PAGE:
Ousted seminarian reportedly confesses to priest's murder
When Roman Catholic priest William Gulas was shot to death, then burned, in his office at Cleveland's St. Stanislaus Church, neighbors complained about the crime rate in the Slavic Village neighborhood. Others worried about burgeoning anti-Catholicism. But police now say that Gulas's murderer was one of the church's own workers.

Daniel Montgomery, a Catholic Theological Union seminarian who has worked as an intern at the church since July, pled not guilty yesterday to the murder. In court, his lawyer said they hadn't met yet, but he was planning to examine Montgomery's mental health. "Here is an individual with no history of violence and very much of a pacifist," said Henry Hilow. "We have to look at what are the reasons that could explain the behavior he is accused of."

Montgomery's father agreed that his son was against guns, but indicated that he believes his son is guilty. "All his life he was against violence, against guns. As far as I know he never handled a gun. That would be the first one he picked up and unfortunately his aim was good," Joe Montgomery told Philadelphia's WCAU (video). "Seven years of frustration, he was in there, and he thought he was coming close to being established and he was told he had to leave the order and I think he just snapped."

Despite the plea, The Plain Dealer reported this morning that Montgomery has confessed to the murder and arson.

"In the weeks before the slaying, Franciscan officials had decided to terminate Montgomery's internship at St. Stanislaus," the Cleveland newspaper reports. "They told Montgomery the day before Thanksgiving, and he was scheduled to move out of the rectory today. One of the primary reasons for terminating him, sources said yesterday, was his use of profanity at the church's elementary school."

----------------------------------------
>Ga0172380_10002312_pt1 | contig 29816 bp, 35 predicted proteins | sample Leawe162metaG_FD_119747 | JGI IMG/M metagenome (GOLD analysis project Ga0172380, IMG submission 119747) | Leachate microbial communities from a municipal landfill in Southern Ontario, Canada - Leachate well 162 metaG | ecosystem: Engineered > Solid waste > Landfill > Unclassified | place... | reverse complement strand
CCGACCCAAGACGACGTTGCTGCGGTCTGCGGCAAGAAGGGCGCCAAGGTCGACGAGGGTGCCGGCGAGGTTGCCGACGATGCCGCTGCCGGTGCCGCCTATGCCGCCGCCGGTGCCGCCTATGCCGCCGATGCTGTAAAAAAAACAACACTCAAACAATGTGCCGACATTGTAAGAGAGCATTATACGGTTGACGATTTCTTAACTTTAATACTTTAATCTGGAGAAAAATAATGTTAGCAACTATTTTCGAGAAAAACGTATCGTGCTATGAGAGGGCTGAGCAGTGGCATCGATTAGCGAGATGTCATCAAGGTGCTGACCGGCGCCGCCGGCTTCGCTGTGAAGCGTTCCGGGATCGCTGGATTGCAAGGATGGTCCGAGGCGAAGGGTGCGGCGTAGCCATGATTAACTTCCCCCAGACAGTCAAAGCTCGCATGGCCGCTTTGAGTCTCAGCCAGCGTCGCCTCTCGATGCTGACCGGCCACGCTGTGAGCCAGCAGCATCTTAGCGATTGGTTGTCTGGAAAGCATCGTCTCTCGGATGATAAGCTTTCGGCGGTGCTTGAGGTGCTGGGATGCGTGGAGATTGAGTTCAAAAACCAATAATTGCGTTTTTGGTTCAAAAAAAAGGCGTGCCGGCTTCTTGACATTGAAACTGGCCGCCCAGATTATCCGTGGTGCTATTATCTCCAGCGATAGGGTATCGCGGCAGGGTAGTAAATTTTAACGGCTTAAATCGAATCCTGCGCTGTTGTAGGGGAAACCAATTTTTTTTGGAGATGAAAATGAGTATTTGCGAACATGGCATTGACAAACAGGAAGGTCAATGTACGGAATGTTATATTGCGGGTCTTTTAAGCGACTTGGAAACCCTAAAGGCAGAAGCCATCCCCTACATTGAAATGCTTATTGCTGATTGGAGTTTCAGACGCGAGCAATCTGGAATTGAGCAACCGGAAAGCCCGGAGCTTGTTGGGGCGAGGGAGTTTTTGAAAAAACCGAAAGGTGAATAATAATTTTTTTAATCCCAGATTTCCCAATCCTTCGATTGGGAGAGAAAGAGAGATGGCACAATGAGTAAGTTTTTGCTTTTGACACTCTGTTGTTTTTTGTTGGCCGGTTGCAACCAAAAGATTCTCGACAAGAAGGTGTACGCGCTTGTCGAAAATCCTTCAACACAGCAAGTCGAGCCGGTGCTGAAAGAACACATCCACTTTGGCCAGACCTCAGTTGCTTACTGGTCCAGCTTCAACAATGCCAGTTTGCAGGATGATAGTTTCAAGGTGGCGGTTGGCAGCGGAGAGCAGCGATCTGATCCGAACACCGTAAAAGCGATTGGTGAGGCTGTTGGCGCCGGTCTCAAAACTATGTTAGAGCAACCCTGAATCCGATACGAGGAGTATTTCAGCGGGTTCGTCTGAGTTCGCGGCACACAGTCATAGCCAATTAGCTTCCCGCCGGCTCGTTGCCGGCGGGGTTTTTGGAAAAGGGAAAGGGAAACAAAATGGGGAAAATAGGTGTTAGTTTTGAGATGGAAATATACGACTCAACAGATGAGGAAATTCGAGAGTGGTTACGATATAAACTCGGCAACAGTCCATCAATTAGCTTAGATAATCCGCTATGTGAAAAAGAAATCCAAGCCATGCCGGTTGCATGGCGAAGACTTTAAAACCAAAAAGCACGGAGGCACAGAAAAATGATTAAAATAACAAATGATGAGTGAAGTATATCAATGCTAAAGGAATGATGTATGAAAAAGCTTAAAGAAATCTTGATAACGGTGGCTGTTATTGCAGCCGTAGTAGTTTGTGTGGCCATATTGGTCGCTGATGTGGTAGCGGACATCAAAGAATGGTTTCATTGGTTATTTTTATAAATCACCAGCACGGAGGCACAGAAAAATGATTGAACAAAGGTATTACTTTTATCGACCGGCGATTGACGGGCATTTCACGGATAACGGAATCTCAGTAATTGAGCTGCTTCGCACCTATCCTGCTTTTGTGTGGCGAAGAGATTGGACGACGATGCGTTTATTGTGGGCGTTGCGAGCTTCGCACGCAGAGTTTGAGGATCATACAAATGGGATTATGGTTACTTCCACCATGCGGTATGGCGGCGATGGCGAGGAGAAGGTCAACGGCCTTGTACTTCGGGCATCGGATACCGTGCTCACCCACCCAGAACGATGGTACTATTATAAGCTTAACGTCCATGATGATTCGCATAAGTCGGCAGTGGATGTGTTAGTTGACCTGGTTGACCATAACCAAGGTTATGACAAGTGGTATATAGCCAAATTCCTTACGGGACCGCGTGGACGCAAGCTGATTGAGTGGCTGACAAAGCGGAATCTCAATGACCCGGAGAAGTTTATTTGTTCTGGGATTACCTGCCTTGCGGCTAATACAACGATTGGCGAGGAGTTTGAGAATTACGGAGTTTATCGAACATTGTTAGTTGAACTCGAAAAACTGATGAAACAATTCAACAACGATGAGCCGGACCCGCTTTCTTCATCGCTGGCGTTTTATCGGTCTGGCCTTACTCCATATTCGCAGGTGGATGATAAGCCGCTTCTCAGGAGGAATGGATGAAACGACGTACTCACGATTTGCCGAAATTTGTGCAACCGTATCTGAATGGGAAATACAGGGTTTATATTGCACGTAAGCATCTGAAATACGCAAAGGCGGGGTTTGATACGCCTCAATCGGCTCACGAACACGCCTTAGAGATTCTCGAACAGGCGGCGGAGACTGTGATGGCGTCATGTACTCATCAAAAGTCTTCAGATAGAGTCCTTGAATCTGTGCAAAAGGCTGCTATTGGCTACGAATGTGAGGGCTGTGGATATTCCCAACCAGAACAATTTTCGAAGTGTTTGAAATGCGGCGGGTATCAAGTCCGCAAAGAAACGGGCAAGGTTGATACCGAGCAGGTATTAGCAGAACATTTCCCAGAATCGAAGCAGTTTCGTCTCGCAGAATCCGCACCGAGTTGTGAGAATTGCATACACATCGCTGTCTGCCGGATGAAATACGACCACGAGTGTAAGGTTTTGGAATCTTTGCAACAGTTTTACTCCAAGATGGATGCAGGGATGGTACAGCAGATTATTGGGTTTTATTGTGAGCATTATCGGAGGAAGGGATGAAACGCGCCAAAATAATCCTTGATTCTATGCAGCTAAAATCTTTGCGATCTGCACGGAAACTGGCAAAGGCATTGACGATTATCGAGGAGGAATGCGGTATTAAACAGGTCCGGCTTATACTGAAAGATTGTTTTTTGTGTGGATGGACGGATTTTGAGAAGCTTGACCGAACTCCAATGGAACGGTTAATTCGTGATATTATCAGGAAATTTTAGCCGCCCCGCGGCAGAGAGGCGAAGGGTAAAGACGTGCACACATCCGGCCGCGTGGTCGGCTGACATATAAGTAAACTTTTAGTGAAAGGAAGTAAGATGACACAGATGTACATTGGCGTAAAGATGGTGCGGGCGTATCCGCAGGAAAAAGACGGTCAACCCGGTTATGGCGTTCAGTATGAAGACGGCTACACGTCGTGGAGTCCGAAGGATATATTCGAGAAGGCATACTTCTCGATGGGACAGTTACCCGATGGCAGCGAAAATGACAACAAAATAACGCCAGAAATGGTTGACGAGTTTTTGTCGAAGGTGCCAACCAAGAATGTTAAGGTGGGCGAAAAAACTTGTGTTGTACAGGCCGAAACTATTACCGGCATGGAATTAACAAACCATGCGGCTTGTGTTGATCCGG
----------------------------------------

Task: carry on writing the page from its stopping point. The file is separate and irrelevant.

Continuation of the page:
Montgomery, who was an unordained "Brother" at the church, tutored the kids in reading, especially the second graders. Rayvin Kelly, 7, says he "was nice to all the kids."

But others say he didn't really fit in well.

Thomas Luczak, provincial leader of the Franciscan order, told the Associated Press that Montgomery had shown himself unfit to be a Franciscan. (Other news reports say police accused him of misconduct with a male parishioner.) Gulas made reports on Montgomery's performance, Luczak said, but he wasn't the one who decided to end the internship.

Montgomery was the one to report the fire to authorities ("The 911 tape raised some flags," Cuyahoga County prosecutor William Mason told The New York Times). He even talked to reporters after it was clear that Gulas had died.

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